GRAVE OF CAPTAIN GEORGE TATE
and WIFE MARY
George's wife Mary was killed by a booby trap set by her son William to catch thieves. William was convicted of her murder but was later pardoned by George III.  I believe William (along with his brothers George and Samuel) is buried in Eastern Cemetery.  Samuel's first wife Elizabeth is also buried at Stroudwater.  George Jr. was admiral for the Russian fleet.

George's son, Captain Robert Tate (1751-1804), his wife Martha (1751-1822), and daughter Catherine are also buried at Stroudwater.  Robert died in Berbice, Guyana. 

GRAVES OF CAPT. ROBERT TATE,
WIFE MARTHA AND DAUGHTER CATHERINE


There are an additional 11 known Tate gravesites, but it's not clear if they are related to Captain George, including one Eleanor Tate (1710-1770).  The rest are of younger generations.

Dr. Jeremiah Barker (1752-1835)

GRAVE OF DR. JEREMIAH BARKER

Dr. Barker, of Barnstable Massachusetts, was a descendant of Mayflower passenger John Howland.  He fought in the Revolution, where he served as a surgeon.  Afterwards, he relocated to Gorham by 1780 (becoming the Town's second Town Doctor), but relocated to Stroudwater Village by 1790, and returned to Gorham by the 1830s.   (p. 96, A History of Gorham, published 1862, Foster & Cushing).

He was a noted research physician and authored the book "Account of Febrile Diseases, as they have appeared in County of Cumberland, District of Maine," published in 1802, and other medical publications (according to p. 93 of Bibliography of the State of Maine, from the Earliest Period to 1891, Volume 1 published 1896, The Thurston Print).

According to Worth Point:
"Dr. Barker's chief service to medical history consists in a large number of interesting accounts of epidemics of scarlatina, malignant fever, measles and putrid sore throat occurring in Maine between 1790 and 1810. He also published meteorological sketches of great value to the historian.  At one time he planned a history of epidemics in Maine, and strove to interest his fellow physicians in his scheme, but no printed material or even manuscript remains to prove that his work was ever given to the public.  He was one of the famous "sixty-niners" of the year 1818, with which title he goes down into Maine liquor law history, meaning that he was one of the sixty-nine persons who attended in the Friends' Chapel in Portland the first temperance meeting ever held in Maine, the purpose of which was to prohibit the drinking of rum sold on the premises."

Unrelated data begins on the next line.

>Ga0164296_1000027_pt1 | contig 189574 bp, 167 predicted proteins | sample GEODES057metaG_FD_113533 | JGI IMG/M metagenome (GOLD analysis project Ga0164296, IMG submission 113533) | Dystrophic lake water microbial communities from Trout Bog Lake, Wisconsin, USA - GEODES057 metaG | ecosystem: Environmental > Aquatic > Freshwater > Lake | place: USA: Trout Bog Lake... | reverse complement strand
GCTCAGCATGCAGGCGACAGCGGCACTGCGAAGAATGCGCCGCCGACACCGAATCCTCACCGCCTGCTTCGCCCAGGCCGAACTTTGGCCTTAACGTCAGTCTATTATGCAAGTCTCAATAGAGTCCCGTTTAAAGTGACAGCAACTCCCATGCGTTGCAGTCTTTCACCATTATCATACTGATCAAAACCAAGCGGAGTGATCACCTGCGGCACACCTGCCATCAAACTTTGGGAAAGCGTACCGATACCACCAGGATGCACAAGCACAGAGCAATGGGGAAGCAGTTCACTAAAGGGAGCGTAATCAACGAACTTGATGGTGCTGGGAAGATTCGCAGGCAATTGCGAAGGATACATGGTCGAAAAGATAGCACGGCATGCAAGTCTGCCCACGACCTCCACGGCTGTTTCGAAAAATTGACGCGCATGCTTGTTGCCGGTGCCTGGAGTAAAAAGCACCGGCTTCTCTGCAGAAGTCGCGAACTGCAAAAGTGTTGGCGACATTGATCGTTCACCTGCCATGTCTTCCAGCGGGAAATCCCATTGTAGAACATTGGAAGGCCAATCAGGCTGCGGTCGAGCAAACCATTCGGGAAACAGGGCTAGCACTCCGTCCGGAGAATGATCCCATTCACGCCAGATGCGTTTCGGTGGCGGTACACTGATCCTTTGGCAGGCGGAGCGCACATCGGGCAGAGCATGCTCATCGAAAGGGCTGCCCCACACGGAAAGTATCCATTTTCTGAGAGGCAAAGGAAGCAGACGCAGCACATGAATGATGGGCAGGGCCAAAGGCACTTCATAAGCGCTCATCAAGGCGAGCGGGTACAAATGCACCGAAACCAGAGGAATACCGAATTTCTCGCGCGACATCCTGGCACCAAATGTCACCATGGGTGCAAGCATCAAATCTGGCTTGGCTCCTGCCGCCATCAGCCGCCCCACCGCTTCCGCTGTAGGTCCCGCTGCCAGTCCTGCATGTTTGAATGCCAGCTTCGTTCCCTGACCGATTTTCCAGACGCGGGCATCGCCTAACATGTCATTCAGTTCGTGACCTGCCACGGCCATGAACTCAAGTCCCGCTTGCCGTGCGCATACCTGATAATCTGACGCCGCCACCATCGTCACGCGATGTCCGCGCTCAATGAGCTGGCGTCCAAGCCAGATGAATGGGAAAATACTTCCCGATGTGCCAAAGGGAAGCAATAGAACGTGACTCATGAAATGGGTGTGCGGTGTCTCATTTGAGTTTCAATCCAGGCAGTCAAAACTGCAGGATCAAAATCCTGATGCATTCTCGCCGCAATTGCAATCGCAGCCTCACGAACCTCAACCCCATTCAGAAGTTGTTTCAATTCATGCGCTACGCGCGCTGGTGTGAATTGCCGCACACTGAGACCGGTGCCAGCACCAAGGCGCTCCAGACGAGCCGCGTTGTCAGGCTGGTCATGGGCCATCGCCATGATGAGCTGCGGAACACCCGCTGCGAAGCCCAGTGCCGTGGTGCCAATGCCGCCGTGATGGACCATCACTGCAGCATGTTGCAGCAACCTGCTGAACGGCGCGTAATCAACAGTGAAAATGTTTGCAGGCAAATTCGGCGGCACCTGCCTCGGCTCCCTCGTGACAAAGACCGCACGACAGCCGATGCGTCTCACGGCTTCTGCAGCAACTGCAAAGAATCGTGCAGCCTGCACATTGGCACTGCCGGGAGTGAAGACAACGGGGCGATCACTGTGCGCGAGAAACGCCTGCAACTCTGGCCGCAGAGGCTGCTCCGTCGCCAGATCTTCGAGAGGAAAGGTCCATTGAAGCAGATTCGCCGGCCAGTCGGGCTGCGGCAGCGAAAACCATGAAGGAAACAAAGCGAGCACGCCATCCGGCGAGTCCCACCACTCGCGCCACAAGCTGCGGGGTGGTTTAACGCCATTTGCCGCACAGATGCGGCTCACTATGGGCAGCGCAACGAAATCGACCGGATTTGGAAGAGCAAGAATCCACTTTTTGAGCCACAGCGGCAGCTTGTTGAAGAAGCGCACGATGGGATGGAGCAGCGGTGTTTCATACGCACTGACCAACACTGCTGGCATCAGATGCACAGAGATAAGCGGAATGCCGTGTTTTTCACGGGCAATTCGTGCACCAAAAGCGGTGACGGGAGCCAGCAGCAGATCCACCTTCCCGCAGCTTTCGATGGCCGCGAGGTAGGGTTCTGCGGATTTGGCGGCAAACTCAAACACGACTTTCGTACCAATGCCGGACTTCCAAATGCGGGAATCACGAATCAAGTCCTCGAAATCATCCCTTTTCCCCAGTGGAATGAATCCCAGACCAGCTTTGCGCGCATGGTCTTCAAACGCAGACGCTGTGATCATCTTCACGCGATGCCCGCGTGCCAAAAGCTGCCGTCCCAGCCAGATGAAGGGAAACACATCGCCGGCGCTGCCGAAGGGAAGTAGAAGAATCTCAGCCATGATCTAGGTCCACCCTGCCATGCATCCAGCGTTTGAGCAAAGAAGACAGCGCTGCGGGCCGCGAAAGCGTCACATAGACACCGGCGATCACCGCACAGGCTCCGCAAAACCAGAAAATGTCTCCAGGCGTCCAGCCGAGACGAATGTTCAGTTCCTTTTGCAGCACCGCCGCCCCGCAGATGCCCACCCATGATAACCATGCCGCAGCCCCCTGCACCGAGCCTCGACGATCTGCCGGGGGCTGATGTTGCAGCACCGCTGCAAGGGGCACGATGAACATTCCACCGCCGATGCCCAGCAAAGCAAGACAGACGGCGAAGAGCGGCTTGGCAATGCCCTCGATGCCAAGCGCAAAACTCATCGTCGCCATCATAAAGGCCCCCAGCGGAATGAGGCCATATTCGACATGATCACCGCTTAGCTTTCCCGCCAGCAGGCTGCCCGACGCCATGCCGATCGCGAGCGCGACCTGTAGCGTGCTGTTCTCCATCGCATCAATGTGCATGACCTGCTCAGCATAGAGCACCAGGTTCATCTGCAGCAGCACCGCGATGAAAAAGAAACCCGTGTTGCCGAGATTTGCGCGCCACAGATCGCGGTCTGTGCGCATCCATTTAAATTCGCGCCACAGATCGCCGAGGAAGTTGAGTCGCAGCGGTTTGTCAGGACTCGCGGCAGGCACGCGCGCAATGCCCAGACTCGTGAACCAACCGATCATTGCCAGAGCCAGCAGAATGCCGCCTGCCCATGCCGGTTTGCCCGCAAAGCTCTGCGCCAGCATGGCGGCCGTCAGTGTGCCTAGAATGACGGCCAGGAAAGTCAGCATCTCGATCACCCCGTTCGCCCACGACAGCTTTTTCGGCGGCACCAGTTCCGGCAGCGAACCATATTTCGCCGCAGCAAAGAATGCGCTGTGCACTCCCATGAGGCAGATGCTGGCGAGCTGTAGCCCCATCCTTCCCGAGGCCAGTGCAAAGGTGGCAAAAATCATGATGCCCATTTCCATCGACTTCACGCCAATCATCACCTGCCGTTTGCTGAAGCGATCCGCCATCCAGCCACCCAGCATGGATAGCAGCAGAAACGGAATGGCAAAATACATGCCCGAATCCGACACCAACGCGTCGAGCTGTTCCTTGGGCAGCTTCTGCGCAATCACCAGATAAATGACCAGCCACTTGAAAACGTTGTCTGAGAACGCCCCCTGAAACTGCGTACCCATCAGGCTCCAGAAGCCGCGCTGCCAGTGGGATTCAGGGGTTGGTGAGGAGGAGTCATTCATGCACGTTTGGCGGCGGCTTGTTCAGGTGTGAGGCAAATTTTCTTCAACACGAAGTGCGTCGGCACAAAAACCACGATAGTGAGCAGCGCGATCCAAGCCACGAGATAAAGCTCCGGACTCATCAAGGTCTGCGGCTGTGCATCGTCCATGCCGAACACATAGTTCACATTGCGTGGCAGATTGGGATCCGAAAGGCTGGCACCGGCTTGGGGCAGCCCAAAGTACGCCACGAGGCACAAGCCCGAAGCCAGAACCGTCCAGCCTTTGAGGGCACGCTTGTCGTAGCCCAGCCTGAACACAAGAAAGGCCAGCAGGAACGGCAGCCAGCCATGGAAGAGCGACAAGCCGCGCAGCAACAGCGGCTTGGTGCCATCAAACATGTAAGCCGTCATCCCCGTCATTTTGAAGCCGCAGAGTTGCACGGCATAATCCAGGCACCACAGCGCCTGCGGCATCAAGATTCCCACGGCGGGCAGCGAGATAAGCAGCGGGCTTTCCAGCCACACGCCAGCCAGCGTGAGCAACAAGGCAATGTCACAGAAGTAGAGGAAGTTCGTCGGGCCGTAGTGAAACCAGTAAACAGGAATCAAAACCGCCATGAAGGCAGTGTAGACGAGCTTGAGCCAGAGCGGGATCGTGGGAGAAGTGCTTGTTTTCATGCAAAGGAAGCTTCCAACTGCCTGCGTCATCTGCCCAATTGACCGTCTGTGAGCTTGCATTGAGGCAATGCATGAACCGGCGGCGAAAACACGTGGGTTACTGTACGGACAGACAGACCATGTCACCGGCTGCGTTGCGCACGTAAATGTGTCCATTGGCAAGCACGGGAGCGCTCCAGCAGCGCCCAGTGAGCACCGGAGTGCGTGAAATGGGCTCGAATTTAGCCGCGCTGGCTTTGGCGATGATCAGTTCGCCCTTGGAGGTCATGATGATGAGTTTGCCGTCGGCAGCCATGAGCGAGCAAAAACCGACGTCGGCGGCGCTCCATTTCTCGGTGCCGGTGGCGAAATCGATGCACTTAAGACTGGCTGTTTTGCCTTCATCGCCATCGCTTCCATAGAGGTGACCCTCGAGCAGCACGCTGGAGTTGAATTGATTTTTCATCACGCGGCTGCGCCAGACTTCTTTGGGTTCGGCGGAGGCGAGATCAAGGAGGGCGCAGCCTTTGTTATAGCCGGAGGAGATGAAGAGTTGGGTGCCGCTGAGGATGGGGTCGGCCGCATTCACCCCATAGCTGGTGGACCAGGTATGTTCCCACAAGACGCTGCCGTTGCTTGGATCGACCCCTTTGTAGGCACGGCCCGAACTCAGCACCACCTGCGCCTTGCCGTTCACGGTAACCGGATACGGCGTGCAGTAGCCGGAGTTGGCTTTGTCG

Dr. Barker and his three wives are buried at Stroudwater Cemetery. 

Isaac Libby (1818-1885)



Carriage maker Isaac Libby of the Scarborough Libbys (son to Lemuel) fought in the Civil War, and later lived in Stroudwater during the time when it was renamed as part of Deering.  He and his wife Mahala are buried at Stroudwater Cemetery

Almon Libby (1816-1895)


Reverend Almon Libby, originally from Minot, and ordained in Poland, Maine, was a very distant cousin of Isaac's, and is also buried here with his wife and their sons Charles and Almon Jr. and daughter Annie Hawes.  Almon never lived in Stroudwater, however.


10 other Libbys, all younger than the two patriarchs above, are also buried at Stroudwater, including another of their distant cousins, Charles Libby (1804-1944) and his wife Ella Slemons.